BÃ¼hler, Wolfgang and Herzog, Walter
âThe Duration-Based Concept - A Meaningful Approach to Managing Banking Institutions' Risk of Interest Changes? (Part 1)â
This is the first part of a contribution to be followed by another one in the 4/1989 edition of this publication that discusses the extent to which the duration-based concept in its net assets-related form is a meaningful approach to managing banking institutions' risk of interest rate variations. This discussion is, however, no continuation of the theoretical assessment of that concept's pros and cons. It rather attempts, with the help of a simulation model based on empirical interest rate data compiled for the period 1972/1986, to analyze the quality of various duration-based approaches to risk management. The simulation runs have produced a number of remarkable results: contrary to the wide-spread opinion, banking institutions, for instance, that are characterized by fixed-interest lending surpluses neither run any risk in respect of their net interest income when interest rates go up nor do they have any opportunity in respect of the net interest they earn when interest rates go down. It is rather a fact that lending terms, much more volatile here than borrowing terms, lead to a much stronger response to market interest rate variations by interest earned compared to interest due in spite of the smaller volume of interest-variable assets. An analysis of results shows on the one hand that "net cash assets" as a management quantity are, since they are aimed at immediate hedging of net assets, inappropriate for managing net assets within the planning horizon. Moreover, the simulation runs based on the management quantity of "ultimate net assets" make it clear on the other hand that the assumption of uniform interest rate variations result in management mistakes of a dimension that are no longer acceptable. By taking account of maturity-specific yield fluctuations on the capital market, it has been possible to obtain management results that are - it is true - partially better, but in no way satisfactory overall. So, it should be noted as a major result that the description of changes in the behaviour of banks' individual interest rates is indispensable to managing banking institutions' interest rate variation risk. It will therefore be a matter of prominent importance in future to analyze the empirically ascertained behavioural changes in respect of anyone business position and to take account of the data obtained in managing position-specific interest rate variation risks.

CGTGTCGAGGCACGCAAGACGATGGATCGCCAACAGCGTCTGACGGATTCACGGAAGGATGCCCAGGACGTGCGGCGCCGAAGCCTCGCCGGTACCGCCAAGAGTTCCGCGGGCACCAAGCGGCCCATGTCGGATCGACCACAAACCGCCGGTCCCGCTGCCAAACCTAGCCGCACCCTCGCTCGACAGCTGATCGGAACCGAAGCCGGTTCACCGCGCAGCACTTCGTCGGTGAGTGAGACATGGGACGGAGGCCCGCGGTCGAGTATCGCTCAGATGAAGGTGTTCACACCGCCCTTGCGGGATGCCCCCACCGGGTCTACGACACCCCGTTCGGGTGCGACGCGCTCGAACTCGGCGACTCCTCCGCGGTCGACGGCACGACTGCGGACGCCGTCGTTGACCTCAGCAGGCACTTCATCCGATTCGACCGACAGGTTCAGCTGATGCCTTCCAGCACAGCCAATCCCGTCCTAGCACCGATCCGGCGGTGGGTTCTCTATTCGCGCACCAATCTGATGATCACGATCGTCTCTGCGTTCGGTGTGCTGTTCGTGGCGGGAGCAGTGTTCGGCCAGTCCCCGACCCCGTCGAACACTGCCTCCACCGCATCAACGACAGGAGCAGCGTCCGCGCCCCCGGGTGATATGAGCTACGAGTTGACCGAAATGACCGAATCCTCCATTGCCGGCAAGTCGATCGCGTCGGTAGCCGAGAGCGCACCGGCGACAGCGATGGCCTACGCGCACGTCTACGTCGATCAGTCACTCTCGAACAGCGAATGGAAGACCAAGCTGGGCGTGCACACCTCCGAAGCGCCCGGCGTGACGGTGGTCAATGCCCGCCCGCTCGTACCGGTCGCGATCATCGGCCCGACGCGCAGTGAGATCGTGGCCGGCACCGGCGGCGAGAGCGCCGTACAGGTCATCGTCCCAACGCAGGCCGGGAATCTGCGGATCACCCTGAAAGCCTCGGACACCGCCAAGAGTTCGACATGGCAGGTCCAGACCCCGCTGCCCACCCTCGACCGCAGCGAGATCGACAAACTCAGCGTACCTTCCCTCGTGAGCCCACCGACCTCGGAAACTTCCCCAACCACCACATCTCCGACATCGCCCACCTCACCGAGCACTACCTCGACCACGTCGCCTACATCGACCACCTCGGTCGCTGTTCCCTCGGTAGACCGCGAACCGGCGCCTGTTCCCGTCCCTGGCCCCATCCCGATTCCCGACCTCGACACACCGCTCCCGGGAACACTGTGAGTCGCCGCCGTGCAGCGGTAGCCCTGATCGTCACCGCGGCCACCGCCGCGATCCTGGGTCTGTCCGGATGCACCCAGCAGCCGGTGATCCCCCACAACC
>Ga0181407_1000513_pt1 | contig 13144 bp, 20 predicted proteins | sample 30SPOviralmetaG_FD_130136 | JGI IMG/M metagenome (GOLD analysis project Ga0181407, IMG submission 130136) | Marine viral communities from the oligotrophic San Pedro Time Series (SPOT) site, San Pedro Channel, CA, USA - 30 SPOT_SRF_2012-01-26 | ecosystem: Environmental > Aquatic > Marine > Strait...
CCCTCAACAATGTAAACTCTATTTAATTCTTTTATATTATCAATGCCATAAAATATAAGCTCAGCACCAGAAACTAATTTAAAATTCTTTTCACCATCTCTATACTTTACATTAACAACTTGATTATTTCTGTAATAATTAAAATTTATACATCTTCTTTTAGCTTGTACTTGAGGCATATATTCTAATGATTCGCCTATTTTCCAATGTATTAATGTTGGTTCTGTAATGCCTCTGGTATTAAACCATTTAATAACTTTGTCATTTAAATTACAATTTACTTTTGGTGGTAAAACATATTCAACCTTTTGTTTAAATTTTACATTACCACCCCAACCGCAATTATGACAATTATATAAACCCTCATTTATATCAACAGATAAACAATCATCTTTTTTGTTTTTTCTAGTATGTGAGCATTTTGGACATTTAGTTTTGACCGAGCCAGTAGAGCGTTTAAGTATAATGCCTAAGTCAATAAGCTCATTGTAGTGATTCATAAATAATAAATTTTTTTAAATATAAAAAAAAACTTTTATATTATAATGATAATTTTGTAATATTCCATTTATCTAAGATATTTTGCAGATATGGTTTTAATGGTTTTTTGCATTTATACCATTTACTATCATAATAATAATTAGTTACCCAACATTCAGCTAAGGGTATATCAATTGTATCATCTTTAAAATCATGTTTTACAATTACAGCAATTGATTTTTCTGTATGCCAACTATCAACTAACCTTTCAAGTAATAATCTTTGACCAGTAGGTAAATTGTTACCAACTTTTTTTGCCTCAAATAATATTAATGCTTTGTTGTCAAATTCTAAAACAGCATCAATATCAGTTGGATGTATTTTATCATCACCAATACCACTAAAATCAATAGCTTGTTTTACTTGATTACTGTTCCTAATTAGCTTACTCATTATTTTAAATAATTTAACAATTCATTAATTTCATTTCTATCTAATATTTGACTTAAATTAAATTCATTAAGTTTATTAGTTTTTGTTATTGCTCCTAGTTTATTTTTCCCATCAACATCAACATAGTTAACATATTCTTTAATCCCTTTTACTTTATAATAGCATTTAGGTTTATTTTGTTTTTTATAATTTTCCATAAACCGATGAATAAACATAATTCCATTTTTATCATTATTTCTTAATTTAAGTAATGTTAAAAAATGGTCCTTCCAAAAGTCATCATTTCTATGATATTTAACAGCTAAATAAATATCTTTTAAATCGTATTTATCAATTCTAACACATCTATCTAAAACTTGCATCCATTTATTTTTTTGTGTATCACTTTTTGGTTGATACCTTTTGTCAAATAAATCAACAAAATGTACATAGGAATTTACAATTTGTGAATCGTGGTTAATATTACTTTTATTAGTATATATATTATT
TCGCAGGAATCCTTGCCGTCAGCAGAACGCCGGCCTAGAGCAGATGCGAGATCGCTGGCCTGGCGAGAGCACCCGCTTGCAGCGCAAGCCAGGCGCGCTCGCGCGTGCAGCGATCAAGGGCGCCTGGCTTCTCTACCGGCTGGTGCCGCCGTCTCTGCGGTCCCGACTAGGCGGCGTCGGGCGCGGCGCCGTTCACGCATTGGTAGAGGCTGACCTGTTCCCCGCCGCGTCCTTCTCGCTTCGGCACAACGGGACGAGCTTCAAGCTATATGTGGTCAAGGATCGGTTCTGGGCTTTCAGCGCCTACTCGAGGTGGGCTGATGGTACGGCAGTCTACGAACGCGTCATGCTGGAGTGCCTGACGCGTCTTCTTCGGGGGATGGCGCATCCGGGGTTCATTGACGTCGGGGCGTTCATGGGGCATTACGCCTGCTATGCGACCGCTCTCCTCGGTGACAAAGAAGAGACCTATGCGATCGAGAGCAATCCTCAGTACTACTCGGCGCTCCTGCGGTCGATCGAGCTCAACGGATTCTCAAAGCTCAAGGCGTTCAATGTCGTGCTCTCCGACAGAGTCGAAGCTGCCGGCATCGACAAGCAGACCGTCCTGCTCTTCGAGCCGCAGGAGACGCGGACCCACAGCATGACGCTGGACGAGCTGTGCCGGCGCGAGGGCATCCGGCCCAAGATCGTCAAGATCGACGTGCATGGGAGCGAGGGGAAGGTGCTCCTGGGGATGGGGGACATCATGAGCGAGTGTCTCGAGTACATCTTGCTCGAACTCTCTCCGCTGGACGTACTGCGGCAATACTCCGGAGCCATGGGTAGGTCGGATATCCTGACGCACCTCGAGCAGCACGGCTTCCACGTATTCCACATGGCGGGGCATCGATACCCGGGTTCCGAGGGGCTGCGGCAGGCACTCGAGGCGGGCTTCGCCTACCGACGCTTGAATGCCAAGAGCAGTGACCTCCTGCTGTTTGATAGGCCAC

âReport on Economic and Monetary Union in the European Communityâ
This contribution discusses in a critical manner the central results of the Delors Report. The reason the experts give for the need to run more closely coordinated monetary and fiscal policies as early as from 1 July 1990 (stage I) is the liberalization of financial markets in the large EC member states planned for that date. It is argued that the EMS is in a position to bring about effective monetary policy coordination also in an environment of free capital movements. At this stage, the monetary problem is the existence, side by side, of direct coordination (through the council of governors) and of indirect coordination (through the EMS mechanisms with the Deutsche Bundesbank as the stability guardian) which may turn out to be detrimental to monetary stability in Europe. Stage II provides that the council of governors is replaced by a European system of institutionally fully developed central banks; at this stage, the monetary policy responsibilities are to be transferred from national to ComÂmunity institutions. It is this important point on which the Report is particularly unspecific, which gravely affects its suitability as a schedule for integration. The ultiÂmate character of economic and monetary union unconditionally corresponds, as far as monetary union is concerned, to the concepts developed mainly in the Federal Republic of Germany (independence, commitment to monetary stability, federal structure). The perceptions regarding economic union (binding requirements formulated by the EG Council of Ministers for national budget deficits), an the other hand, go far beyond what is necessary. These perceptions prepare the ground for a European demand management system through an institution that is not subject to parliamentary control.